Image of Durrelle Scott and his graduate student taking water samples on the New River as part of his research that uses data to examine how climate change has impacted flooding in the U.S. Credit: Virginia Tech There’s a tendency in modern America to think of flooding as nothing but dangerous, a threat to homes, farms, roads, and bridges. But flooding—when the waters of a river rise above the banks and inundate the nearby land—is a natural phenomenon that benefits wildlife habitat and has been crucial for human civilizations ever since the first ones relied on the flooding of the Tigris, Euphrates, and Nile rivers to irrigate their crops.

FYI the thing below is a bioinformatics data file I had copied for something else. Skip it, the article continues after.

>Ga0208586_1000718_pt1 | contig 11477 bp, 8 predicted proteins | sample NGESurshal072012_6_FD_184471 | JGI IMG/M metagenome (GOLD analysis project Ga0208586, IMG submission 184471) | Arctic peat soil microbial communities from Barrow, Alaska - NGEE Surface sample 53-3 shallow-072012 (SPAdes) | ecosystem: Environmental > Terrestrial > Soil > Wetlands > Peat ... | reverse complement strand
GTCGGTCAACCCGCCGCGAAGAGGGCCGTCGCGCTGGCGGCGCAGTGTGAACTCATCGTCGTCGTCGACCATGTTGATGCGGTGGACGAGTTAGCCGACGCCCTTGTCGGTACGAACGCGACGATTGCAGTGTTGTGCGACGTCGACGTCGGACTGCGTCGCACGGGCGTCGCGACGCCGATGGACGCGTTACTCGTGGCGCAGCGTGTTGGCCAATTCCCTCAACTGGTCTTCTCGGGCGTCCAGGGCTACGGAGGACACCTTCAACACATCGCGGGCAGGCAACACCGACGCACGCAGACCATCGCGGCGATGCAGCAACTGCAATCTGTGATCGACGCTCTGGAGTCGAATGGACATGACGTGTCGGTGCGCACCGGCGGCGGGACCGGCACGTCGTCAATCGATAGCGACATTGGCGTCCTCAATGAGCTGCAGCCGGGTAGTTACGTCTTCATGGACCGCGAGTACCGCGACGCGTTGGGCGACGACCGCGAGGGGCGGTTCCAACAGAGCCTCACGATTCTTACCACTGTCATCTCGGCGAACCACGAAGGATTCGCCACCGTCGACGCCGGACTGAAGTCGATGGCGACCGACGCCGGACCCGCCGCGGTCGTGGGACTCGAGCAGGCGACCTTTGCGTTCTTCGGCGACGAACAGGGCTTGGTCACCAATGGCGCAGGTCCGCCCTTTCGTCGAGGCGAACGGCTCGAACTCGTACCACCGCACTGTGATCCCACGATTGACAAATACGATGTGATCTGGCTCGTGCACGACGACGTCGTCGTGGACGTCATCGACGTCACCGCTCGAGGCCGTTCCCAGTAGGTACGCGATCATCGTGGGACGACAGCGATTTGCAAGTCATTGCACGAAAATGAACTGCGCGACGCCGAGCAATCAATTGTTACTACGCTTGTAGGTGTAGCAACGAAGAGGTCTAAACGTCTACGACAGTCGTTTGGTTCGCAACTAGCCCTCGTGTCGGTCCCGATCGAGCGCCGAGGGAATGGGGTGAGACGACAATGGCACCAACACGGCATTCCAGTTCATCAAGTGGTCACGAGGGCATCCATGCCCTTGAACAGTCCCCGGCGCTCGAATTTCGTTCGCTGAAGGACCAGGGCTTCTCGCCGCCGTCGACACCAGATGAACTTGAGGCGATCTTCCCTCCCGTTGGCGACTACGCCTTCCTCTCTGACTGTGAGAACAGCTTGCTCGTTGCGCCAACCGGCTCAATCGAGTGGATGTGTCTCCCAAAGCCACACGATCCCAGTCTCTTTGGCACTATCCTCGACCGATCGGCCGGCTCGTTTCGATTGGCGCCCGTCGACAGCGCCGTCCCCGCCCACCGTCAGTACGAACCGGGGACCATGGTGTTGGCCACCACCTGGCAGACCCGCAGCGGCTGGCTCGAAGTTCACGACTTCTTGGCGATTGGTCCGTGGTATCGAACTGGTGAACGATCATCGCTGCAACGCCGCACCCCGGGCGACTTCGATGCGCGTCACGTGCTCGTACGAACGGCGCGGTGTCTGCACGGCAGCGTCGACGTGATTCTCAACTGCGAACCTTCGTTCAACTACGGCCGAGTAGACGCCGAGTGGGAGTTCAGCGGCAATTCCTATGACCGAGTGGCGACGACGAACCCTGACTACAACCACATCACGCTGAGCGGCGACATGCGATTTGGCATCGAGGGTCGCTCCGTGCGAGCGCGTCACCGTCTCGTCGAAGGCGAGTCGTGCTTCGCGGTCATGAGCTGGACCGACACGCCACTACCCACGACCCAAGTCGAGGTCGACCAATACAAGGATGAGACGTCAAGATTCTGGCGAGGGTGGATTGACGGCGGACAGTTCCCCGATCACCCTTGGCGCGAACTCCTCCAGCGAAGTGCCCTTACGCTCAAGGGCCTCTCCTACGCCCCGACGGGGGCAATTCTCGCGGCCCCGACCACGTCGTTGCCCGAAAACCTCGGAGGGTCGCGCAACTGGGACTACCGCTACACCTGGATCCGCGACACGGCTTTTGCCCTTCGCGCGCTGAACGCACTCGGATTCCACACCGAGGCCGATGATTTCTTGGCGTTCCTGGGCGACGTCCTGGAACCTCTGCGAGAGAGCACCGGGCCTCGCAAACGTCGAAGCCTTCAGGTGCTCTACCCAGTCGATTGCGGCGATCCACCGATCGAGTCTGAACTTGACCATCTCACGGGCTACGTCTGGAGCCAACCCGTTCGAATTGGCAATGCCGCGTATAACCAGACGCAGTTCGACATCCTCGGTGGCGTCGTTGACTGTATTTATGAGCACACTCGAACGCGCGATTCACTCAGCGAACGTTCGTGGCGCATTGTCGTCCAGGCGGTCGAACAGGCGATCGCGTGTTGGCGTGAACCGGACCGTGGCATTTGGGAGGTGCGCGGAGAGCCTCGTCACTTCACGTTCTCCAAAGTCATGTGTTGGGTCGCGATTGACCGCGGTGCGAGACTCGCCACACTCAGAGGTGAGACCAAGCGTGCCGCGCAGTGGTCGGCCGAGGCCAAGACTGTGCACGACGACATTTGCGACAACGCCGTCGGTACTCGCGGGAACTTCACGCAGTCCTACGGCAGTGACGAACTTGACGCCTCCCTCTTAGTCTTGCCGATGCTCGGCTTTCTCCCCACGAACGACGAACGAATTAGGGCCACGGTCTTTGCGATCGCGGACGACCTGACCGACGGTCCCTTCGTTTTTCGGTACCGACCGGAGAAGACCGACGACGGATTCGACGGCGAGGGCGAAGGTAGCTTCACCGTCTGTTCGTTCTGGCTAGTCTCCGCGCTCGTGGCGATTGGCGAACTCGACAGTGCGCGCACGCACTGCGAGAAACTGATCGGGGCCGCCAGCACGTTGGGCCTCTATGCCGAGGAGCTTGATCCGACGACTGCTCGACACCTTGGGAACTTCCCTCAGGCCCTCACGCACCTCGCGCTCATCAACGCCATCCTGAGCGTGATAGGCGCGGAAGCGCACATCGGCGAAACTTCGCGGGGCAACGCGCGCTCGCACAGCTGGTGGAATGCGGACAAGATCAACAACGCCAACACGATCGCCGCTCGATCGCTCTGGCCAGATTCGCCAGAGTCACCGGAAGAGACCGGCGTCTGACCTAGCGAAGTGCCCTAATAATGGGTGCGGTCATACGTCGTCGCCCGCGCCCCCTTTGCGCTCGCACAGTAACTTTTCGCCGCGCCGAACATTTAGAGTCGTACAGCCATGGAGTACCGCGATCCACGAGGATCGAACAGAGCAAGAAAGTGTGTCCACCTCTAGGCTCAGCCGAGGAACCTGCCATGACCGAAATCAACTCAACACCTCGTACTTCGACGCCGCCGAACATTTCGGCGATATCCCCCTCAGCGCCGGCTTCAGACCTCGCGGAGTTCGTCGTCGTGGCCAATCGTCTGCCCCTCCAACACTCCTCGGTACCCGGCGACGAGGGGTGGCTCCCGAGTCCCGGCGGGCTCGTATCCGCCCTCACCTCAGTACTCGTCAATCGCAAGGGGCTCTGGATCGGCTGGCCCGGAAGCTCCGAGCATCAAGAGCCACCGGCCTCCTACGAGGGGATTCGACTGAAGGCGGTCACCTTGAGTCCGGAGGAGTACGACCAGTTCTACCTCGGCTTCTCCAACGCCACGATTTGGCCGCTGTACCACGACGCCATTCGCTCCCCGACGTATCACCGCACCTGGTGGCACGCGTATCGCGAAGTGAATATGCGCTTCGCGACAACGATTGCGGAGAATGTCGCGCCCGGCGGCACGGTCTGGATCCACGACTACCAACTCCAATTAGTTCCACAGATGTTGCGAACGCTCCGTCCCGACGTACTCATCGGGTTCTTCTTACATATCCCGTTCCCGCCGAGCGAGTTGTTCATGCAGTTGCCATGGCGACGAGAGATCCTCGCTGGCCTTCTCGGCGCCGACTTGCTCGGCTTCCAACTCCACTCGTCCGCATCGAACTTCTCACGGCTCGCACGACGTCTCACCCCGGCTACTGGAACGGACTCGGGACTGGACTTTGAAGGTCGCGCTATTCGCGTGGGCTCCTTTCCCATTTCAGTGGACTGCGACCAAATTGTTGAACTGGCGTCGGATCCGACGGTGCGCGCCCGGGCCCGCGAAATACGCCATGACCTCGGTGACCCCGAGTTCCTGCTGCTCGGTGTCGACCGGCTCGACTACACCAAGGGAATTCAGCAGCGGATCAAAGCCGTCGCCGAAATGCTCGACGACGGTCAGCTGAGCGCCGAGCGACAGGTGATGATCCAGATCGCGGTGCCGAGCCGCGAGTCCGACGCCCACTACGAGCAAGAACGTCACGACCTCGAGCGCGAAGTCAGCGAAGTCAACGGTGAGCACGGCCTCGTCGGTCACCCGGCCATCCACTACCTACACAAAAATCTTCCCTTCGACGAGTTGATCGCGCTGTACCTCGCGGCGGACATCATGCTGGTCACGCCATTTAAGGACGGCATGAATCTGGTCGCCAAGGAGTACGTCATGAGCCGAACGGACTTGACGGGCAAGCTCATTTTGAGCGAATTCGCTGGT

Durelle Scott, an associate professor of Biological Systems Engineering affiliate of the Global Change Center at Virginia Tech, is the lead author of a paper recently published in the academic journal Nature Communications that examines flooding in the continental United States in nearly unprecedented detail. Scott and his co-authors looked at what Scott calls “everyday” flooding in streams and rivers of all sizes, using data from 5,800 flood monitoring stations operated by the United States Geological Survey. With measurements typically taken every 15 minutes or every 30 minutes, that amounted to […]
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